Canadian winters are tough. From coast-to-coast we all need to be prepared for winter’s wrath. Follow these tips to help stay safe when the temperature drops.
Winterize your home
High winds, significant snowfall and freezing rain are examples of winter weather that can be damaging to your home. Help protect your property by taking these simple steps:
Install smoke and carbon monoxide alarms on each level of your home and regularly test them
Ensure your furnace, wood stove and any other heating sources are in good working condition. Have them inspected, maintained and serviced. During the heating season, clean or replace furnace air filters each month
If you go on vacation during the heating season, even for a few days, leave the heat on and have someone you trust check on your home while you are away. Failing to do so can affect your coverage
Run water through all plumbing fixtures regularly to avoid freezing
Know where plumbing shut-off valves are located so you can shut off the water if a pipe were to freeze and burst
Inspect your attic for frost accumulation and check your eavestroughs and roof for potential ice dams or icicles
Keep the sidewalk and the front of your home clear of snow and ice
Keep snow away from gas meters, gas appliance vents, exhaust vents and basement windows
Detach garden hoses and trim branches near your home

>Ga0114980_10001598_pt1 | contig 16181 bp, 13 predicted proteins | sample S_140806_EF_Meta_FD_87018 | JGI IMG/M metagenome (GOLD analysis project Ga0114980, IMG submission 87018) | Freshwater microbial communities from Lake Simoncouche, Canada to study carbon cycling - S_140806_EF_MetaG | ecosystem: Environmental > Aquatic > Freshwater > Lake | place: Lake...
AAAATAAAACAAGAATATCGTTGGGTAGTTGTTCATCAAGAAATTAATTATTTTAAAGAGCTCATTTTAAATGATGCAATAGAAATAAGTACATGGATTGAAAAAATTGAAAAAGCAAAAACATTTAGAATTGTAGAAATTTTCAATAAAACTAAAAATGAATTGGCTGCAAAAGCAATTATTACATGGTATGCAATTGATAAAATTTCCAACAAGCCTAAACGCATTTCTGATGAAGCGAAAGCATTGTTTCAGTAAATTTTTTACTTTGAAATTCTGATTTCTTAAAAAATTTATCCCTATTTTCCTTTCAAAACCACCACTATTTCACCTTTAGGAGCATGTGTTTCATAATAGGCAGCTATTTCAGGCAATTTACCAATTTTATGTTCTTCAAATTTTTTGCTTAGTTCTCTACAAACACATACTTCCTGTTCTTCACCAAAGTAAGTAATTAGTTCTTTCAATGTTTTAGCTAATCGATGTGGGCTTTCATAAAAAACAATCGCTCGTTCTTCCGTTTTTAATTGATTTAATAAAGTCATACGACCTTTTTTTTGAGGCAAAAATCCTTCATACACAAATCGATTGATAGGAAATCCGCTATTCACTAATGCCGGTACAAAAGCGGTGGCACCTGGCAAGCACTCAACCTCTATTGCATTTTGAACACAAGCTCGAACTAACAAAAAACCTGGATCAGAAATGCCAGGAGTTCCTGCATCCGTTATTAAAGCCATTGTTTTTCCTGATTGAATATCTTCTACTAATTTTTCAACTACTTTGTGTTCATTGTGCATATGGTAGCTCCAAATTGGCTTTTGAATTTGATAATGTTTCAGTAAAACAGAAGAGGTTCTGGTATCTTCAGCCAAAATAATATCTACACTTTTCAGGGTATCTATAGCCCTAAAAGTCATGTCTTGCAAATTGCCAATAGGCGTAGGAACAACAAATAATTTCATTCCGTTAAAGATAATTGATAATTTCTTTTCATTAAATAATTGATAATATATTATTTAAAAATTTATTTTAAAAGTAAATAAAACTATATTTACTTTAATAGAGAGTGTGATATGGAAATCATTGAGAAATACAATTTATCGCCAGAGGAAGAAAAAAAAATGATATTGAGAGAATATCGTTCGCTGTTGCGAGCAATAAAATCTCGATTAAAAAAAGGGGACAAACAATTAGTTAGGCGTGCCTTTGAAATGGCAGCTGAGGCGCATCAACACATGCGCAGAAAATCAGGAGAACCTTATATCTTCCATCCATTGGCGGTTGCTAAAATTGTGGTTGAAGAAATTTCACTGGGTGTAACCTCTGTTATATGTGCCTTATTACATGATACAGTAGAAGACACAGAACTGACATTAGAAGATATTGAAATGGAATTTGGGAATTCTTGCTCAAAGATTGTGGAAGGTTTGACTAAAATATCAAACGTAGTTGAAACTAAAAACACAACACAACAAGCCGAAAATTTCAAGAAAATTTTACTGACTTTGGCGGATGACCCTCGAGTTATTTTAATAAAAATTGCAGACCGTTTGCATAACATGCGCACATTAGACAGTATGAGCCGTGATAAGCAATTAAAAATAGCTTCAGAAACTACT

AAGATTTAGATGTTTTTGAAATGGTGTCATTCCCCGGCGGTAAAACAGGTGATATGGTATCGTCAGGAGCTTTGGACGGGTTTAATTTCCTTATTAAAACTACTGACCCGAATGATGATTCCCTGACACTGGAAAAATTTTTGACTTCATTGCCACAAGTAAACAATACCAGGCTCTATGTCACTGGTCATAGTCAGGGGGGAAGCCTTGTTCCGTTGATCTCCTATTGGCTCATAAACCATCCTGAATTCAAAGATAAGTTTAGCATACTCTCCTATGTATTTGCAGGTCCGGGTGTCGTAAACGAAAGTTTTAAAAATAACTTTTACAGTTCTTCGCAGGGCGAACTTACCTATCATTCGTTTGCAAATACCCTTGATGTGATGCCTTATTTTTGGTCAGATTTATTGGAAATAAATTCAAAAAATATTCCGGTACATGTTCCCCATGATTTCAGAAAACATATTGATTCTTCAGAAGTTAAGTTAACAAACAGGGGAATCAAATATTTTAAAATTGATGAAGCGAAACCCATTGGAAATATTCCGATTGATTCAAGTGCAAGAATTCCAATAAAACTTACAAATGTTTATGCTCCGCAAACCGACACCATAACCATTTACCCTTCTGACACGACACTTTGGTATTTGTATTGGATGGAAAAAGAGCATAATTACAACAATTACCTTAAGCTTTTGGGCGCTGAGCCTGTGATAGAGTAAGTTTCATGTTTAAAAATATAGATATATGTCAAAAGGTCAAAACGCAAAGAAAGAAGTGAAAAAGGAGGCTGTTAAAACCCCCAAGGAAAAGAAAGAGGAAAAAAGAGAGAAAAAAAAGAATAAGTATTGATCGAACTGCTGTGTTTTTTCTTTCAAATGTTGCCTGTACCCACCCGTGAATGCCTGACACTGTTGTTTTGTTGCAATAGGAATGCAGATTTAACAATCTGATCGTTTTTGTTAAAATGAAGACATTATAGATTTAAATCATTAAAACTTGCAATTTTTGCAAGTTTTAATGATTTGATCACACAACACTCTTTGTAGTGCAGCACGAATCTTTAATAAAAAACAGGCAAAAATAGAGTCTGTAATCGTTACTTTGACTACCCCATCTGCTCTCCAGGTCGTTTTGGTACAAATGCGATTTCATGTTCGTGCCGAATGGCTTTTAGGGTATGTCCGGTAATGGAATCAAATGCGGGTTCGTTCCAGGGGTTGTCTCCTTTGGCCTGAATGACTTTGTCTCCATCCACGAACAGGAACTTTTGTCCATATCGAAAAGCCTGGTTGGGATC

Prevent freezing of pipes by fitting exposed pipes with insulation sleeves or wrapping
Slips, trips and falls
Whether you're driving or walking on slippery surfaces, make sure to keep these tips in mind to avoid potential ice hazards. Regular maintenance is essential – especially during the colder months.
Use salt, shovel and/or sand to keep walking surfaces clear of ice and snow
In some places a bylaw requires you to clear sidewalks in front of your property
Wear sturdy footwear with good grip and put a non-slip covering over slippery surfaces
Repair or replace loose and missing stair handrails
Be aware that black ice can look like wet pavement
Ensuring all areas are adequately lit
Learn more about how to manage risks at home
Regardless of where you live or your experience level, winter driving can be challenging. To help ensure a safe drive, keep these simple precautions in mind before you hit the road.
Drive according to the road conditions
Follow warnings from Environment Canada’s local weather offices
Maintain your car
Check your vehicle’s battery, belts, hoses, radiator, coolant/antifreeze, oil, lights, brakes, exhaust system, heater/defroster, ignition system and tires regularly
Check the wipers regularly and carry an extra jug of windshield-washer fluid in your vehicle
Inspect the tires and check the tire pressure at least once a month in cold weather
Install four winter tires
Winter tires allow you to stop up to 40% sooner than all-season tires and significantly improve your vehicle’s handling in winter weather
In some provinces it is required by law
Keep the gas tank topped up
Always carry an emergency kit
Include a flashlight, batteries, blankets, a candle, matches/lighter, hazard markers/flares, a snow shovel, an ice scraper and brush, the phone number of a local towing company, sand, booster cables and even food
Tell someone where you are going and when you expect to arrive
Bring a map or GPS and have an alternative route planned
Carry a charged cell phone and have a charger in your car
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Ice and snow protection
Canadians know that winter weather can be difficult to navigate. Be prepared for snow and ice with these helpful tips.